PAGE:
Black Friday: This Terran Halloween Thing by Jean Johnson


jean-johnsonIt’s that time…Black Friday is here and we’re discussing the season with Jean Johnson’s Imperial Prince Kah’raman Li’eth V’Daania from her First Salik War series.

The First Salik War is underway, and the Alliance is losing—their newest allies must find a way to win, or everyone will be slaughtered.

Though committed to helping their V’Dan cousins, the Terrans resent how their allies treat them. The V’Dan in turn feel the Terrans are too unseasoned to act independently. And the other nations fear that ending the Salik War means starting a Human Civil War.

Even as Imperial Prince Li’eth and Ambassador Jackie MacKenzie struggle to get their peoples to cooperate, they still face an ethical dilemma: How do you stop a ruthless, advanced nation from attacking again and again without slaughtering them in turn?

The third book, The Blockade, comes out tomorrow; so if This Terran Halloween Thing gets your interest, make sure you check out the first book, The Terrans.

This Terran Halloween Thing

jjohnson-blockadeImperial Prince Kah’raman Li’eth V’Daania eyed the indoor span of shops around him.  The buildings were similar to other indoor collections of retail merchants found elsewhere, but the decorations did not match anything he had seen before. Almost every one had a bizarre yet similar theme of unsettling and disturbing images.  Some were caricatures, patently artificial and not realistic.  Other were disturbingly real-looking.

Human skeletons, withered greenish faces, rotting flesh on dummies.  Transparent…things draped in flimsy cloth.  Plus the bizarre ones, utterly anatomically inaccurate depictions of things that he hoped to the Saints weren’t supposed to be Solaricans.  The spiders, he understood; spiders were among the creatures transplanted inadvertently to V’Dan during the D’aspra.  They weren’t supposed to be K’Katta, though some were big enough to almost be the ten-legged aliens, but he wasn’t sure about the furry-faced human-like things with their claws and teeth exposed in threatening displays.

This shopping mall trip was supposed to be a showcase of cultural consumerism, as a part of the efforts to begin integrating Terran commercial ventures with other businesses and interests in the Alliance.  Most stores seemed to be participating with some sort of display, whether they were selling garments, jewelry, footwear, or furniture, and those that did had little tables in front with bowls of colorfully wrapped sugary treats.  Children in colorful, inventive, presumably significant costumes were being escorted from table to table as equally costumed adults handed out the candy.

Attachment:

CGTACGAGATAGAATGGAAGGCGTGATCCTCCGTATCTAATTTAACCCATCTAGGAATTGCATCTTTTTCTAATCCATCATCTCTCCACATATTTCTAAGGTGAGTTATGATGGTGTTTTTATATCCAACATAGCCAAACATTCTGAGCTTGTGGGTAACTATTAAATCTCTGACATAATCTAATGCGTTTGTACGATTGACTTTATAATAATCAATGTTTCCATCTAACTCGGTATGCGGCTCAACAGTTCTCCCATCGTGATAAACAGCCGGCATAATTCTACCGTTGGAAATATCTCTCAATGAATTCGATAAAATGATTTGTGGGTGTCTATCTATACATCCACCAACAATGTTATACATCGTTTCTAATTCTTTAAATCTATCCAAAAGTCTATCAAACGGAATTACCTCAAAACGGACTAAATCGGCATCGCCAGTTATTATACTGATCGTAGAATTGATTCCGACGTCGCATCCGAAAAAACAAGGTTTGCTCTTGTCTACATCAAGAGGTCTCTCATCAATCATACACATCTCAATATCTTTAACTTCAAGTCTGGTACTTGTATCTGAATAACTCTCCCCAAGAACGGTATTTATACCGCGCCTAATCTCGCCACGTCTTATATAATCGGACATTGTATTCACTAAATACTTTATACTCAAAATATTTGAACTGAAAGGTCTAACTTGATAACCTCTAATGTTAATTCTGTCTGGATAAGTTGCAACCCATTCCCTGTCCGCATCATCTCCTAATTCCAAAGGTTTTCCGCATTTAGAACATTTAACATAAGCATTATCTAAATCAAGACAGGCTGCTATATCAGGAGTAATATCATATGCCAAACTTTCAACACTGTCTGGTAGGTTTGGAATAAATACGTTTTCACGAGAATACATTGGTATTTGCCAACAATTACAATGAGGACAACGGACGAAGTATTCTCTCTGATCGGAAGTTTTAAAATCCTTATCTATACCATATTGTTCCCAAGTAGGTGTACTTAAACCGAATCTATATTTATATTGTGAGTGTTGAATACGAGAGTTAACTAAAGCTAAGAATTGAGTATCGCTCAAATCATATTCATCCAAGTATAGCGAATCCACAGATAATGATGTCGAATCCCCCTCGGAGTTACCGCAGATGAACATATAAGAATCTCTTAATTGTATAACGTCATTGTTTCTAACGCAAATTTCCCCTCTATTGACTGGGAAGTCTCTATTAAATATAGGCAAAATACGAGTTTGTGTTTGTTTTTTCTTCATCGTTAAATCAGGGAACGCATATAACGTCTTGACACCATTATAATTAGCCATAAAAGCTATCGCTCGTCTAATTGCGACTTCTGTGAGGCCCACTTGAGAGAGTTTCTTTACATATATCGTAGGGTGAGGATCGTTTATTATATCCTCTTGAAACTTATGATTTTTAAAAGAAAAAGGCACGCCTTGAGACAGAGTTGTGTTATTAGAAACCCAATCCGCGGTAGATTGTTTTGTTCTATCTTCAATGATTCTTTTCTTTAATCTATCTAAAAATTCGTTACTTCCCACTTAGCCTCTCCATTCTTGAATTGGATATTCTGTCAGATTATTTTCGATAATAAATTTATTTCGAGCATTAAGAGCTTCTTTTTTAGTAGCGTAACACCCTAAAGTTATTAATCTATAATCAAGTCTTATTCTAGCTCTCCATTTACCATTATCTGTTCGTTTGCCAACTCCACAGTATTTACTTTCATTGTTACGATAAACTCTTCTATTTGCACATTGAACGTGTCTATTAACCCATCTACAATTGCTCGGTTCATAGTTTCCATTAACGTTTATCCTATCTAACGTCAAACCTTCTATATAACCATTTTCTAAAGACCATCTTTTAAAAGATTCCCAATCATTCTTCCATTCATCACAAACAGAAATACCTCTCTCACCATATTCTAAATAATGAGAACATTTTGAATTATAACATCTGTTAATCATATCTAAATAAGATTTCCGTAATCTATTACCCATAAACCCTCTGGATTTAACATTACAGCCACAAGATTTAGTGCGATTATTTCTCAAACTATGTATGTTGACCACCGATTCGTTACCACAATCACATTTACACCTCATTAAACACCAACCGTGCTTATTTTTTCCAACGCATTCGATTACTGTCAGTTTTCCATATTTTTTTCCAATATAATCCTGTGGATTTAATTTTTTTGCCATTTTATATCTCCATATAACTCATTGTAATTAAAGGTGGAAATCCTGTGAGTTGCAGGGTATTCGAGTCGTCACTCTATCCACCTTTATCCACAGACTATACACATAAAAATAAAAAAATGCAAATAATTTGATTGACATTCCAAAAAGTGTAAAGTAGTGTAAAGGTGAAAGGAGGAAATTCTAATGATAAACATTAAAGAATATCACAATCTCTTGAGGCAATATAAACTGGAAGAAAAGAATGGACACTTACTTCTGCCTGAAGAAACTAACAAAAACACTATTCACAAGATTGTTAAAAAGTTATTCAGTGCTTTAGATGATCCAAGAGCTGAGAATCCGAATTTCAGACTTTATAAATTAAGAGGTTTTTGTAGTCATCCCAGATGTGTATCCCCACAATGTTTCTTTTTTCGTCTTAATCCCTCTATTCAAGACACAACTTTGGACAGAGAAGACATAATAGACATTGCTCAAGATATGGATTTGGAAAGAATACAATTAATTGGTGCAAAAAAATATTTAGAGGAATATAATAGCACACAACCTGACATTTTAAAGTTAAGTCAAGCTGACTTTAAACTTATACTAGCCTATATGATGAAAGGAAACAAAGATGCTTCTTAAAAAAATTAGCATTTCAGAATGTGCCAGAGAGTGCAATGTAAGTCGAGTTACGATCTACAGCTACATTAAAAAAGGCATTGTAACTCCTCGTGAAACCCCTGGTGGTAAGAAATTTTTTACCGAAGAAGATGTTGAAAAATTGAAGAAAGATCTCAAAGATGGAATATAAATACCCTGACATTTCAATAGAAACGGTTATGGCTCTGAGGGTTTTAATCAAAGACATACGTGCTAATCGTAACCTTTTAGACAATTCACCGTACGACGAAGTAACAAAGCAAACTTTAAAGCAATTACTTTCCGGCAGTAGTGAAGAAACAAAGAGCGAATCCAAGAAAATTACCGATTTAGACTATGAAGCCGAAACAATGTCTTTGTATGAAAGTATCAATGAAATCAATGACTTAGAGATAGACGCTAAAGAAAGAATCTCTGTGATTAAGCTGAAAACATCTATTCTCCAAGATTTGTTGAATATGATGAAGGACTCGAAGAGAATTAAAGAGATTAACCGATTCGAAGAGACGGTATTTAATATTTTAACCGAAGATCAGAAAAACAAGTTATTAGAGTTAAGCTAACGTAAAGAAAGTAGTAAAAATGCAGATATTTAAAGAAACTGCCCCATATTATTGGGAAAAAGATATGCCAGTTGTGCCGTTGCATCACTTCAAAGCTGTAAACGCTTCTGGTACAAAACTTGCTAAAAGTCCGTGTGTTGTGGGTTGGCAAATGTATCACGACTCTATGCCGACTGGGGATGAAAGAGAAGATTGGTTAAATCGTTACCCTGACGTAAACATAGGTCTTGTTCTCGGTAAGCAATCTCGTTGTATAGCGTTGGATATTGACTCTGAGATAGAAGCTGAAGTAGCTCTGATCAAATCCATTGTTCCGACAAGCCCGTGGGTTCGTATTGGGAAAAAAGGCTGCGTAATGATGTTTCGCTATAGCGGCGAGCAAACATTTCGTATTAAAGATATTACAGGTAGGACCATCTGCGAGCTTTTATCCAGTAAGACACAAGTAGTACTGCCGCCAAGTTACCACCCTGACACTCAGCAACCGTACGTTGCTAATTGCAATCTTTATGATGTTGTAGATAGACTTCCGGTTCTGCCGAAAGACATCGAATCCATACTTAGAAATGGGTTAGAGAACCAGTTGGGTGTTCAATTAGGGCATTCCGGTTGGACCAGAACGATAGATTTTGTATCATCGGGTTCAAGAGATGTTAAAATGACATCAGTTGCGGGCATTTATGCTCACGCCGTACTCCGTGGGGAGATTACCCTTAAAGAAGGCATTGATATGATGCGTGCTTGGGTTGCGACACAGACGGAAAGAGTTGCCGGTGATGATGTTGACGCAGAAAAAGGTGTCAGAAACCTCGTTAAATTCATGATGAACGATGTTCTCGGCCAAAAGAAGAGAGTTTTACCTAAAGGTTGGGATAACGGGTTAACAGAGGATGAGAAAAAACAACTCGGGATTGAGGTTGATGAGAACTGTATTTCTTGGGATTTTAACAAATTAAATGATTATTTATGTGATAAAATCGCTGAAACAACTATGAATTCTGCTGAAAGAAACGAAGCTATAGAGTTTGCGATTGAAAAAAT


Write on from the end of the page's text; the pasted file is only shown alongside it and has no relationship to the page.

Lots of black and purple and orange and a lurid green predominated for the colors, and strange giant golden fruit-things that had been carved in ways ranging from simple and crude faces to elaborate artworks.  Fake leaves decorated store entrances in vines and garlands of gold and red and yellow.  Stalks of pak’with plants sat in bundled bunches with more of the giant orange fruit-things at their bases, and dried grass had been stuffed into plaid-shirted dummies.

“So…this is Halloween,”  Li’eth stated, peering at all the displays.

“Yes,”  Jackie MacKenzie said.

“A cultural celebration of…dead things?”  he asked cautiously, keeping his voice low.  He could have used telepathy, but this was being recorded by discreet cameras carried by the quartet of men and women escorting them at a slight distance  “And harvest things?”

“Scary things,”  she corrected.  “And harvest things, yes.  But mostly just things that aren’t real, in general.”

He peered at a group of teenagers lurching their way down toward a table with large bowls of candy, their clothing deliberately torn and red-stained, their faces smeared with grayish white makeup, giggling in between attempts at low groans.  “Those people are pretending to be…zombies, right?  Those zombie-things?”

“Yes.”  Jackie struggled not to grin, but his confusion was rather cute.

“I still do not understand your fascination with the shambling dead, but please tell me those things aren’t Solarican caricatures,”  he muttered, nodding at the life-sized cartoon drawings of furry-faced humanoids.

“No, no.  Solaricans are very feline, if you have to compare them to a Terran creature.  Those things are werewolves.  Wolf-based.  Canines,”  she clarified.  “I know you have several canine breeds on V’Dan.”

“They don’t look…  Oh, right!  Wolves!”  he exclaimed softly, remembering.  “The parent creature from which dogs descended.  We don’t have any, so our dog-equivalents are all hyper-bred away from the original creature.  I think I can see the wolf resemblance now.  Is this some sort of spirit-being or god of your people, amalgamating the wolf and the…?  You’re laughing at me.”

Shoulders shaking, face red, Jackie hugged her arms to her chest and tried to breathe.  It took her a few moments, and she shook her head quickly.  Dragging in a lungful of air, she regained some control, and merely said,  “No, a werewolf is a legend of a human being bitten by a supernatural monster—not a god, just a monster—and turning into a wolf-like being during the fullest light of the moon at night.  They’re like zombies in that they started out as one thing and evolved into a whole bunch of variations.”

“And you celebrate this wolf-bitten-man thing,”  he stated.

Coughing to hide a laugh, Jackie cleared her throat.  “No, we celebrate scary things, and the gathering of the harvest, as a way of releasing stress, among other things.  Way back before modern agriculture produced enough food, our ancestors worried a lot.  Back then, you worried about having enough food to last you through the winter and spring and into the next summer when food was plentiful again. You worried about floods, and droughts, and having enough people on hand to get the harvest gathered in time.  And in the colder climates, where creatures like wolves or outcast humans who became bandits could end up attacking livestock when other game was scarce mid-winter, we feared being attacked by them.